If it was possible to park our brains outside the theater, then director Christopher Nolan’s latest cinematic venture into time and space, “Intestellar,” could be enjoyed as a visual feast. From the heartbreaking, sweeping farm lands that reflect the desperation of a world in ruin to cities among the stars, the film is a dazzling galaxy of images.
The problem is that the story gets in the way with a blinding glare of sci-fi mumble jumble that is equal parts idiotic and gimmick. Nolan’s work on the script, which his brother Jonathan Nolan had originally written, is a black hole of ideas that never emerge from the darkness.
In some near (or distant) future, Earth is dying. Instead of aliens or zombies, this dystopian story unfolds as an ecological warning. Exactly what Earthlings did to make the planet so mad is never fully revealed. That point — as with a galaxy of others — are simply ignored.
Cooper (Matthew McConaughey) is the last hope to save Earth’s population. Before he became a farmer, he was an astronaut — just what a secret instillation needs to pilot a ship to a mysterious worm hole parked just outside Saturn. This artificial gateway to another galaxy leads to 12 potential planets that could become a new home for Earth’s inhabitants.
Consider this. There are beings out there who have the ability to artificially create a worm hole but they aren’t smart enough to create it closer to Earth. But, such logic would have eliminated the two year journey to the worm hole that serves as the foundation for the movie’s central theme.
Cooper’s torn between his duty to humanity and his role as a father to his children, especially the inquisitive Murph (Mackenzie Foy). Nolan muddies up the story by delving into issues of time and space when Copper explains that when he returns from his trip, there’s a good chance she will be older than him.
Time is a difficult subject because there are so many variables. Any deviation from the rules set in the beginning kill the premise. And deviations are the norm in this movie.
As soon as the rocket leaves, “Interstellar” turns into a forgettable space opera with characters who fill in the predictable roles of heroes, villains and emotional fodder. Nolan shows a real laziness in staging the scenes — falling back on imagery where it’s impossible to tell which way is up. Had that camera trickery not been so memorable in his “Inception,” it would have been far more impressive here.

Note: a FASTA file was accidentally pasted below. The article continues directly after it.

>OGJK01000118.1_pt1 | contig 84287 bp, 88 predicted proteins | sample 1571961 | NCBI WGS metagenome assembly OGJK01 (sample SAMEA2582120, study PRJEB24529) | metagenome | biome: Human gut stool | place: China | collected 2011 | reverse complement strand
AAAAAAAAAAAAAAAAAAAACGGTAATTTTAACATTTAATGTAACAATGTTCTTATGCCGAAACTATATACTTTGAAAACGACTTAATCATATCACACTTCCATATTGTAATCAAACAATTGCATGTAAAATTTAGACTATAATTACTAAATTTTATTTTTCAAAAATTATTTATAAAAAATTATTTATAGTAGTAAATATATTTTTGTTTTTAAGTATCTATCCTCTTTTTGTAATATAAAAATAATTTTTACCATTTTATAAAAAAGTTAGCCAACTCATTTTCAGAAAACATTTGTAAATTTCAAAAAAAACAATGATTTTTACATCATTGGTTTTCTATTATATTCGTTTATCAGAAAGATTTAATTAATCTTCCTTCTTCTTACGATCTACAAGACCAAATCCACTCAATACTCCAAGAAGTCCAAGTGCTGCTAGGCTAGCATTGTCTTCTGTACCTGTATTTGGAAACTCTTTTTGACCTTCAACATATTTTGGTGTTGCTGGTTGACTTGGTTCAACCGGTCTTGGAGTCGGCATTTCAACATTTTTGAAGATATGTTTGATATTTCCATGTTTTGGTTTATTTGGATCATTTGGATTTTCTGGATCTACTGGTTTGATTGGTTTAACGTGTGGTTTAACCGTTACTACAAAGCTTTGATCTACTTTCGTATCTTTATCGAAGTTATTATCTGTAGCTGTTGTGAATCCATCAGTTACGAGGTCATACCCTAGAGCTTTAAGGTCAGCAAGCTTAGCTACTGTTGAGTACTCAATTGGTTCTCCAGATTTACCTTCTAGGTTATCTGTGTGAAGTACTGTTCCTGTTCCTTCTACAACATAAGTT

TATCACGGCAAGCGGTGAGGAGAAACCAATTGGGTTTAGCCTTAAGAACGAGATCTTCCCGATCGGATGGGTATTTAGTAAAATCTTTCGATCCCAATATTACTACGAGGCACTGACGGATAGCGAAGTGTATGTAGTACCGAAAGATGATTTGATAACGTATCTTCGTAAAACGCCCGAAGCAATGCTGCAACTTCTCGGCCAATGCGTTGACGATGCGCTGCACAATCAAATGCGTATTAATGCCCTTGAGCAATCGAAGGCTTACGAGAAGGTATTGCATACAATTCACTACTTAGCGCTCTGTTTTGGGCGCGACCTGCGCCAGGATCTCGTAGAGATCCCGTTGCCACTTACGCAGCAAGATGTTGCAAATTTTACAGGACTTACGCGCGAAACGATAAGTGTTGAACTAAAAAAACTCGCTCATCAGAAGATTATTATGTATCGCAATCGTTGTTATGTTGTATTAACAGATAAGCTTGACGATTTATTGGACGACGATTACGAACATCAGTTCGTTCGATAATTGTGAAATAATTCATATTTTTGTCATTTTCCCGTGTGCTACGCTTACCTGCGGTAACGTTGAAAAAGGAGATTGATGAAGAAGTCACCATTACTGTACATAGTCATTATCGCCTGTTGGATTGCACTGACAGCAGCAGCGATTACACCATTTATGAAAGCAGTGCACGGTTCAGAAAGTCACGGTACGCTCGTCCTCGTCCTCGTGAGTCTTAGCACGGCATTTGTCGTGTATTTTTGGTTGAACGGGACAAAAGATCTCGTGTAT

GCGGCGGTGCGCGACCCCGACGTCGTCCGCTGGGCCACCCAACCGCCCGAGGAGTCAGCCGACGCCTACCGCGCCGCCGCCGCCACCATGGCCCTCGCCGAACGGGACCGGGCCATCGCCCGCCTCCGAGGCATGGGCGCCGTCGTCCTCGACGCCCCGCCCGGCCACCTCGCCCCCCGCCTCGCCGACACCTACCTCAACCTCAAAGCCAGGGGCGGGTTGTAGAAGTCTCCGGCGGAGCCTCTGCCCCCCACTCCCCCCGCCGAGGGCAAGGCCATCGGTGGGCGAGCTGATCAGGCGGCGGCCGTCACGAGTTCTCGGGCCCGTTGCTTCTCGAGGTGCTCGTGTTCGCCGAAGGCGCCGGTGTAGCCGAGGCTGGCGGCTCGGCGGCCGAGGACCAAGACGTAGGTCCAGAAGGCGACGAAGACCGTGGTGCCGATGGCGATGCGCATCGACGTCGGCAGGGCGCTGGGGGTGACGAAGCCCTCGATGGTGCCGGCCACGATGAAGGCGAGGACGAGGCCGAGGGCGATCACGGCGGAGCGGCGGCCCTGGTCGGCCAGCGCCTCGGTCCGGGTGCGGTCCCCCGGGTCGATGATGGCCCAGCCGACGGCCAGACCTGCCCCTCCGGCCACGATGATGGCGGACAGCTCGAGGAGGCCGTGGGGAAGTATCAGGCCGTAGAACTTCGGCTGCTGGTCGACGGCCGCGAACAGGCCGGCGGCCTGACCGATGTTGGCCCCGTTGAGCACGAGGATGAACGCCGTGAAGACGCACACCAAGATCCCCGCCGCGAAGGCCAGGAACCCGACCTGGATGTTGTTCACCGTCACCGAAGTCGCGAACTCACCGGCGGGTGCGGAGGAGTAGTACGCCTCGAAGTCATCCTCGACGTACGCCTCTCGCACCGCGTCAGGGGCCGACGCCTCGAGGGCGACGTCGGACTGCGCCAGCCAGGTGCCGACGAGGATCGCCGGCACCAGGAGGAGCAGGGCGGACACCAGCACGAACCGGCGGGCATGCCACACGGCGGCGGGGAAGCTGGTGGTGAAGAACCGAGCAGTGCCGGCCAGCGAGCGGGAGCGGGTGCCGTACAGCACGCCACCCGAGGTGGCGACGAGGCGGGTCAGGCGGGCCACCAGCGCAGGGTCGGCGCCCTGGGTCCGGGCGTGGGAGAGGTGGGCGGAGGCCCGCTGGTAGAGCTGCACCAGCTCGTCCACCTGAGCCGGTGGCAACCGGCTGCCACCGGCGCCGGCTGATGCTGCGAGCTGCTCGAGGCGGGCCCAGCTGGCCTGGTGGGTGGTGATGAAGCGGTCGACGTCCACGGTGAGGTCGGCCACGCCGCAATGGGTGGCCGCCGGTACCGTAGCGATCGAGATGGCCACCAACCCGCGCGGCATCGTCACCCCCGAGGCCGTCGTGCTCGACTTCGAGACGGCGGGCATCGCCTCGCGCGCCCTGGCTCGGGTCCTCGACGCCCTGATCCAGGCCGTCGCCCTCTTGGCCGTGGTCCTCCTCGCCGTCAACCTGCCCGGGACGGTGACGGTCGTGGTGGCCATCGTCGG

Nolan appears to be trying to make a 21st century answer to “2001: A Space Odyssey.” But the cliched characters, unintelligible dealings with a black hole and absurd diatribe on time leaves “Interstellar” looking more like the 1979 Disney movie “The Black Hole,” a sc-fi production considered one of the biggest misses in the studio’s history.
The only thing that keeps the movie from completely collapsing on itself is McConaughey. When the movie gets pulled back into the gravity of the human story, the humanity returns to the film. McConaughey‘s performance is raw and honest, a sharp contrast to the standard space trek jabber and actions that populate the majority of the movie. There’s just too few of these moments.
It’s hard to talk about certain elements without giving away some of the film’s secrets. Let’s just say the ending would be laughable if it wasn’t so incredibly bad.
“Interstellar” might not have come across as such a major disaster had it been made by someone else. Nolan’s his own worst enemy here, because he’s shown with films like “Dark Knight” and “Inception” that he can produce brilliant work. “Interstellar” isn’t even in the same universe with his past films, which is what makes this such a crushing failure.